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Amid Political Chaos, Robbers Steal Egypt’s Heritage

CAIRO – In Abusir, home to an ancient cemetery dating to the Old Kingdom, the first peak of Egyptian civilization, looters broke into tombs in February 2011, removing parts of their interior décor and stealing artifacts that may never be recovered.

The tombs that were robbed were flat-topped rectangular structures made out of mud brick that held some of the most eminent Egyptians of the time.

“These are mastaba tombs four and a half thousand years old and no one knew what was in them,” said Ladislav Bares, a member of the Czech Institute of Egyptology at Charles University in Prague who has worked in Egypt since 1974. “Part of the original evidence that was unexcavated has been lost, or very presumably has been lost. It might have been lost forever.”

The often-irrevocable disappearance of artifacts like those that vanished from Abusir’s Pharaonic-era tombs diminishes prospects for comprehensive understanding of Egypt’s prized heritage. Looting here dates back thousands of years but is rampant as the nation suffers from seemingly nonstop political unrest.

“In terms of our understanding of ancient Egypt’s culture and history,” said Salima Ikram, professor of Egyptology at the American University in Cairo, “we are losing a huge body of evidence that would have permitted us to interpret the life and death and intellectual and religious life of the ancient Egyptians.”

Since the 2011 uprising against Hosni Mubarak, the nation’s security network has become largely ineffective and the economy has deteriorated rapidly. Both have led to a spike in crime alongside violent political turmoil and an increased flow of arms. Criminals no longer fear law enforcement and many archaeological sites and museums are poorly guarded. Countless unexcavated sites across the country have been looted, experts said.

“The number of weapons has proliferated so the few guards that exist can’t do anything against them because they don’t have automatic weapons,” Ikram said. She said bandits now also have vehicles with four-wheel drive, making unprotected ancient sites in the middle of the desert easily accessible.

Some of the looters are villagers who haphazardly dig for treasure they know could reap small fortunes, experts said. Others work in organized gangs that belong to a long-established infrastructure of criminals.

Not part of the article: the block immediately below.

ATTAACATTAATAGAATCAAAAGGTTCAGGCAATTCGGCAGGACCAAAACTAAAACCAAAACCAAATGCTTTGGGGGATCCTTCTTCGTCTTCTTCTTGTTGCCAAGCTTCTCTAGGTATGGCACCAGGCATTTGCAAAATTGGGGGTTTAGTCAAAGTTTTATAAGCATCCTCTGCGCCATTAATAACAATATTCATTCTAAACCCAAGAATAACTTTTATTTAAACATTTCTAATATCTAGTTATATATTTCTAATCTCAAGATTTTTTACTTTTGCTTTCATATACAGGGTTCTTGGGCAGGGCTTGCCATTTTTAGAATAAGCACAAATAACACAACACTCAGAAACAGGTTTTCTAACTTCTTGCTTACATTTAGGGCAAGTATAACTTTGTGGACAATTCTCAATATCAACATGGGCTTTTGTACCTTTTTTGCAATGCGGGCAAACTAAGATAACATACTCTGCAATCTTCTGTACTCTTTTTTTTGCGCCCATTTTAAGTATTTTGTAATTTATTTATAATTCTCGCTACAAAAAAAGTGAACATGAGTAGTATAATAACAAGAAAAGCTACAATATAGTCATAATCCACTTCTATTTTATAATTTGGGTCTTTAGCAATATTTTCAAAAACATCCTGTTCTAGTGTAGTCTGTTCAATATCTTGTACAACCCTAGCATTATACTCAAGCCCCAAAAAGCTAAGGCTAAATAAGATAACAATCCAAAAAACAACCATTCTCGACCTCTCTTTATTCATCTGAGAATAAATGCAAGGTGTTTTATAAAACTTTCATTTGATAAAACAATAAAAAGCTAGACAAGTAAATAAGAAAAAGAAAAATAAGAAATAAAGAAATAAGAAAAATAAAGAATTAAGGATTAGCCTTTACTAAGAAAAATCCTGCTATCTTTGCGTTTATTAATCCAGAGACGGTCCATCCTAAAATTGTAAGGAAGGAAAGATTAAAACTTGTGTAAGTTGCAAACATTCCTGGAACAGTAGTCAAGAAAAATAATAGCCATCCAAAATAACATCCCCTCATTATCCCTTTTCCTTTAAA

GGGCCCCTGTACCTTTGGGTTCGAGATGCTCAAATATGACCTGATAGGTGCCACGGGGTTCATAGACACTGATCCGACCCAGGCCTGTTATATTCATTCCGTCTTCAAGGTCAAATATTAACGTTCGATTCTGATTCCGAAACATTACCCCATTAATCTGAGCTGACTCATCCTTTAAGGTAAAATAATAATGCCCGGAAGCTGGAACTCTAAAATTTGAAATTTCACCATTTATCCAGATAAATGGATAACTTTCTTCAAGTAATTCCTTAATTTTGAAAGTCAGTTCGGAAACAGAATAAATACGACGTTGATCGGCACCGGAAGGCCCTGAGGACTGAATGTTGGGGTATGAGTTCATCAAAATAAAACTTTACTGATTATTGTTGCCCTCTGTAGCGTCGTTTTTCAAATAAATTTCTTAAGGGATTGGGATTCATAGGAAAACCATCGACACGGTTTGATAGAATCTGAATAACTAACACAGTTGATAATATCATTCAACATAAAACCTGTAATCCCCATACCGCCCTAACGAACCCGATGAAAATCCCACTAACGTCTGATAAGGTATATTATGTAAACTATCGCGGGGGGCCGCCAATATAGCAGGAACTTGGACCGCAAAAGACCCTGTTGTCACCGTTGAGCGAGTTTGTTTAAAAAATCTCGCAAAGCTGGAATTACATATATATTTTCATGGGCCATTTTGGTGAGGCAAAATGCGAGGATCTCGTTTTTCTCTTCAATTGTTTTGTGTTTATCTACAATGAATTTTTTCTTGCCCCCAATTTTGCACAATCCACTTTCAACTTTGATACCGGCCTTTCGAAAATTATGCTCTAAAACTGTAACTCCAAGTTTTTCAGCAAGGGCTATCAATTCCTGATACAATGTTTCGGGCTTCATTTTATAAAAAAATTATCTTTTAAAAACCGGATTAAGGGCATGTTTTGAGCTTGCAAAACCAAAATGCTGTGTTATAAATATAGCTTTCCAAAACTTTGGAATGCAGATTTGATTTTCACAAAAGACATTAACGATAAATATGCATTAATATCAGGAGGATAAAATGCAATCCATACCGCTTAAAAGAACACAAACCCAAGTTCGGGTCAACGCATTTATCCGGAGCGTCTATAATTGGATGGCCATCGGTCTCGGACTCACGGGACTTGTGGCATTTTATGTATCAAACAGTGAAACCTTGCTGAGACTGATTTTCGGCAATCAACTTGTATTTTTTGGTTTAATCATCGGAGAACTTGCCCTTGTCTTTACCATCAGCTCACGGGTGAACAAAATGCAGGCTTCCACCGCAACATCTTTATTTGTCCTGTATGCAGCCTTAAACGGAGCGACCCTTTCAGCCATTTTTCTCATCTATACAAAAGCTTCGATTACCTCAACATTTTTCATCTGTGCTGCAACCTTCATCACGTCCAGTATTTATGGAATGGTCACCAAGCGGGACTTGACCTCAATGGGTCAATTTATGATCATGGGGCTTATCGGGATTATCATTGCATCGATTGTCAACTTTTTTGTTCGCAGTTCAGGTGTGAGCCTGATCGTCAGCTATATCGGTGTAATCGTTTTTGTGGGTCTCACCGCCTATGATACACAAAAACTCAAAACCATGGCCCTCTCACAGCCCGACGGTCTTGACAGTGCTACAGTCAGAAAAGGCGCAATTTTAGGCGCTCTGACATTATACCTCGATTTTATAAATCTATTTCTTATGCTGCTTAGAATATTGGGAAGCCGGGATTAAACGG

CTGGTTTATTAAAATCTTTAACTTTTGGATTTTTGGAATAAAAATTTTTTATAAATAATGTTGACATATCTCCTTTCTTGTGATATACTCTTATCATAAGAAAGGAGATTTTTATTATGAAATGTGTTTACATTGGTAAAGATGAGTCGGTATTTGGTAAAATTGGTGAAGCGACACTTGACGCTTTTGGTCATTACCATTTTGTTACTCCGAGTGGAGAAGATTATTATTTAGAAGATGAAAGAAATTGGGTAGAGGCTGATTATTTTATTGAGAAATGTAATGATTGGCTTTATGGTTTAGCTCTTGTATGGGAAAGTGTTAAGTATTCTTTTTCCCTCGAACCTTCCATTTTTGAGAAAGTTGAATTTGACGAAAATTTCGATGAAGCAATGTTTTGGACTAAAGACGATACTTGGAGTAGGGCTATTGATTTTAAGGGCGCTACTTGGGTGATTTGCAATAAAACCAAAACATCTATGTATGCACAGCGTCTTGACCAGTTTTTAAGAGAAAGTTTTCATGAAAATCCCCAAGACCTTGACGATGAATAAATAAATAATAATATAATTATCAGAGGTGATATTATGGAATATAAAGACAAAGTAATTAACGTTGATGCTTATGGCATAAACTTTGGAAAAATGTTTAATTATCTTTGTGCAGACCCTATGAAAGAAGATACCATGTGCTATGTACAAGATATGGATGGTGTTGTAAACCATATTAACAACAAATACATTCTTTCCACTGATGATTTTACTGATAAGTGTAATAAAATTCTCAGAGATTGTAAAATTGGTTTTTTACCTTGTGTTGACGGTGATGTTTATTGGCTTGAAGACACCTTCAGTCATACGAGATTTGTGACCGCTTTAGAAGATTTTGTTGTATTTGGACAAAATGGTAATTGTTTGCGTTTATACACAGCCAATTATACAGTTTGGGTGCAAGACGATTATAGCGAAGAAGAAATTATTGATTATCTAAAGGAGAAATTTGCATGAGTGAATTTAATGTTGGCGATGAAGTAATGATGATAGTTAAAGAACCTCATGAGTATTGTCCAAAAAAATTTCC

“Most of them were in place beforehand but now their empires are expanding,” Ikram said.

The main setback of criminal raids on unexcavated sites is that even if objects are recovered, they lose locational and historical contexts that would allow experts to assess their significance.

“It would be very difficult to determine where objects came from,” said Monica Hanna, an archaeologist who documents looting nationwide, “and where it lies within the geographical context is important. It tells us about a lot of things.”

Antiquities are also being destroyed due to land grabs, experts said, as villagers who are seeking to extend property and agricultural land take over unexcavated zones. This began before the uprising against Mubarak but since worsened, experts said.

“After that point, there really was no control over anyone or any place,” Ikram said. “People were putting up all kinds of walls and taking spaces, and sometimes they would dig in order to acquire antiquities.”

“That means that space is lost to us forever,” she said.

And there is no end to damage in sight. Following a new wave of unrest that began with the overthrow of the nation’s leader, Mohamed Morsi, in early July, looting has worsened, Hanna said.

“Looting, treasure hunting has been going on since ancient Egypt, thousands of years,” Hanna said. “Lately, it became like a gold fever.”

After Aug. 14, “it went totally out of control,” she said. That was the day security forces cleared two pro-Morsi protest camps in the capital, plowing them down with bulldozers and shooting dead hundreds of protesters.

In the restive hours that followed, unknown assailants burst into the Malawi National Museum in Egypt’s province of Minya. They stole, burned and destroyed around 1,000 artifacts including jewels, statues and coins dating from the birth of Egyptian history to the Islamic period, Unesco said.

Dozens of churches across the country, some of them with historic value, were also attacked and torched when assailants directed their anger with the government’s actions at the country’s Christians.

“Egypt’s exceptional cultural heritage is not only an inheritance of the past, reflecting its rich and diverse history, it is also a legacy for future generations and its destruction seriously weakens the foundations of Egyptian society,” said Irina Bokova, the director general of Unesco, in a statement.

Tourism and antiquities police have recovered more than 130 objects stolen from the Malawi museum, the state news agency MENA reported, and Unesco said it is working closely with Egyptian authorities to fight illicit movement of the objects that remain missing.

Sizable artifacts can leave the country in shipping crates from Egypt’s ports, hidden in raw materials like sand, while others move across poorly controlled land borders or are transported on planes, Hanna said.

“I firmly condemn the attacks against the cultural institutions of the country and the looting of its cultural property,” Bokova said. “This constitutes irreversible damage to the history and identity of the Egyptian people.”


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